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Iran Is Judged 10 Years From Nuclear Bomb
Until recently, Iran was judged, according to February testimony by Vice Adm. Lowell E. Jacoby, director of the Defense Intelligence Agency, to be within five years of the capability to make a nuclear weapon. Since 1995, U.S. officials have continually estimated Iran to be "within five years" from reaching that same capability. So far, it has not.
The new estimate extends the timeline, judging that Iran will be unlikely to produce a sufficient quantity of highly enriched uranium, the key ingredient for an atomic weapon, before "early to mid-next decade," according to four sources familiar with that finding. The sources said the shift, based on a better understanding of Iran's technical limitations, puts the timeline closer to 2015 and in line with recently revised British and Israeli figures.
The estimate is for acquisition of fissile material, but there is no firm view expressed on whether Iran would be ready by then with an implosion device, sources said.
The timeline is portrayed as a minimum designed to reflect a program moving full speed ahead without major technical obstacles. It does not take into account that Iran has suspended much of its uranium-enrichment work as part of a tenuous deal with Britain, France and Germany. Iran announced yesterday that it intends to resume some of that work if the European talks fall short of expectations.
Sources said the new timeline also reflects a fading of suspicions that Iran's military has been running its own separate and covert enrichment effort. But there is evidence of clandestine military work on missiles and centrifuge research and development that could be linked to a nuclear program, four sources said.
Last month, U.S. officials shared some data on the missile program with U.N. nuclear inspectors, based on drawings obtained last November. The documents include design modifications for Iran's Shahab-3 missile to make the room required for a nuclear warhead, U.S. and foreign officials said.
"If someone has a good idea for a missile program, and he has really good connections, he'll get that program through," said Gordon Oehler, who ran the CIA's nonproliferation center and served as deputy director of the presidential commission on weapons of mass destruction. "But that doesn't mean there is a master plan for a nuclear weapon."
The commission found earlier this year that U.S. intelligence knows "disturbingly little" about Iran, and about North Korea.
Much of what is known about Tehran has been learned through analyzing communication intercepts, satellite imagery and the work of U.N. inspectors who have been investigating Iran for more than two years. Inspectors uncovered facilities for uranium conversion and enrichment, results of plutonium tests, and equipment bought illicitly from Pakistan -- all of which raised serious concerns but could be explained by an energy program. Inspectors have found no proof that Iran possesses a nuclear warhead design or is conducting a nuclear weapons program.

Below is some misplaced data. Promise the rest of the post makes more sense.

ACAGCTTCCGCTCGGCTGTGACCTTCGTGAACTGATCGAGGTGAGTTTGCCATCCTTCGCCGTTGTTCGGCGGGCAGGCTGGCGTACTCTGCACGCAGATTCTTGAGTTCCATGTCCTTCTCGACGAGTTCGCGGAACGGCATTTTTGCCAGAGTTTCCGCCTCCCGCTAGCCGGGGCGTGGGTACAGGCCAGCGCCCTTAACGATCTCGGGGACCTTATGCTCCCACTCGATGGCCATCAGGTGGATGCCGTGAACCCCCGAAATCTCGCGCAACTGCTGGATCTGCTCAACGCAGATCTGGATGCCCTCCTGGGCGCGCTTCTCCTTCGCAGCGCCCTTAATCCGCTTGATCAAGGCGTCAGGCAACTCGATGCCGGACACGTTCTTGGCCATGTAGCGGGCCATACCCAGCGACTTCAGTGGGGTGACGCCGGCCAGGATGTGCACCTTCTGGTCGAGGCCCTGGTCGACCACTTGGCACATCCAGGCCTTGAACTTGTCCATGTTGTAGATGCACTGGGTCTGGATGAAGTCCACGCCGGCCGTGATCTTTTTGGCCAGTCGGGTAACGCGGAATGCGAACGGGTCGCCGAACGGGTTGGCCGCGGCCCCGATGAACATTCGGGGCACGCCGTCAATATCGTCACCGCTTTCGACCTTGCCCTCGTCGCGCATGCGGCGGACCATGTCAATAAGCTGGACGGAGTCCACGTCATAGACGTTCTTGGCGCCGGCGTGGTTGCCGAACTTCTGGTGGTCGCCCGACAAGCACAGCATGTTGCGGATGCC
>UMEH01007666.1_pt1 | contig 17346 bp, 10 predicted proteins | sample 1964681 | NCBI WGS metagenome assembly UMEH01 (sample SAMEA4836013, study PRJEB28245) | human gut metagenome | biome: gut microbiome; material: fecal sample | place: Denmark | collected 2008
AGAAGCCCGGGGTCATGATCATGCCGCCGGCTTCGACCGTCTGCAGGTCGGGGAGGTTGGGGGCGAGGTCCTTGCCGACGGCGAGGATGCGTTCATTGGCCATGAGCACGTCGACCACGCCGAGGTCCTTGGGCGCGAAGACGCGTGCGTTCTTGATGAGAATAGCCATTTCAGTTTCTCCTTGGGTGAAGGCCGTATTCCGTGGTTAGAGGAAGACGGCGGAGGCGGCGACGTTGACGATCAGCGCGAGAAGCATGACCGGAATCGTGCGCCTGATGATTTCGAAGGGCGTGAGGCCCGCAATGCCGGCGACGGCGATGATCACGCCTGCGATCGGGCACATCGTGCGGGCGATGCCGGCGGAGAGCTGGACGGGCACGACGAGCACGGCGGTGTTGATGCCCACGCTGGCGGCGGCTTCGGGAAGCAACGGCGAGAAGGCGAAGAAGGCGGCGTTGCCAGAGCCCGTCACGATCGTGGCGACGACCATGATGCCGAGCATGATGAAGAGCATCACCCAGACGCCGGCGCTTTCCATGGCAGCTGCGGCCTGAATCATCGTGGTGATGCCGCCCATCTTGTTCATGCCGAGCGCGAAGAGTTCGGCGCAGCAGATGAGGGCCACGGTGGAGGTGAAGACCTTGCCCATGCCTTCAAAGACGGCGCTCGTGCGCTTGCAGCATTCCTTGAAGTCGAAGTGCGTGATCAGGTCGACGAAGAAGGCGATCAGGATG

The NIE comes more than two years after the intelligence community assessed, wrongly, in an October 2002 estimate that then-Iraqi President Saddam Hussein had weapons of mass destruction and was reconstituting his nuclear program. The judgments were declassified and made public by the Bush administration as it sought to build support for invading Iraq five months later.
At a congressional hearing last Thursday, Gen. Michael V. Hayden, deputy director of national intelligence, said that new rules recently were imposed for crafting NIEs and that there would be "a higher tolerance for ambiguity," even if it meant producing estimates with less definitive conclusions.
The Iran NIE, sources said, includes creative analysis and alternative theories that could explain some of the suspicious activities discovered in Iran in the past three years. Iran has said its nuclear infrastructure was built for energy production, not weapons.
Assessed as plausible, but unverifiable, is Iran's public explanation that it built the program in secret, over 18 years, because it feared attack by the United States or Israel if the work was exposed.
In January, before the review, Vice President Cheney suggested Iranian nuclear advances were so pressing that Israel may be forced to attack facilities, as it had done 23 years earlier in Iraq.
In an April 2004 speech, John R. Bolton -- then the administration's point man on weapons of mass destruction and now Bush's temporarily appointed U.N. ambassador -- said: "If we permit Iran's deception to go on much longer, it will be too late. Iran will have nuclear weapons."
But the level of certainty, influenced by diplomacy and intelligence, appears to have shifted.
Asked in June, after the NIE was done, whether Iran had a nuclear effort underway, Bolton's successor, Robert G. Joseph, undersecretary of state for arms control, said: "I don't know quite how to answer that because we don't have perfect information or perfect understanding. But the Iranian record, plus what the Iranian leaders have said . . . lead us to conclude that we have to be highly skeptical."
Researcher Julie Tate contributed to this report.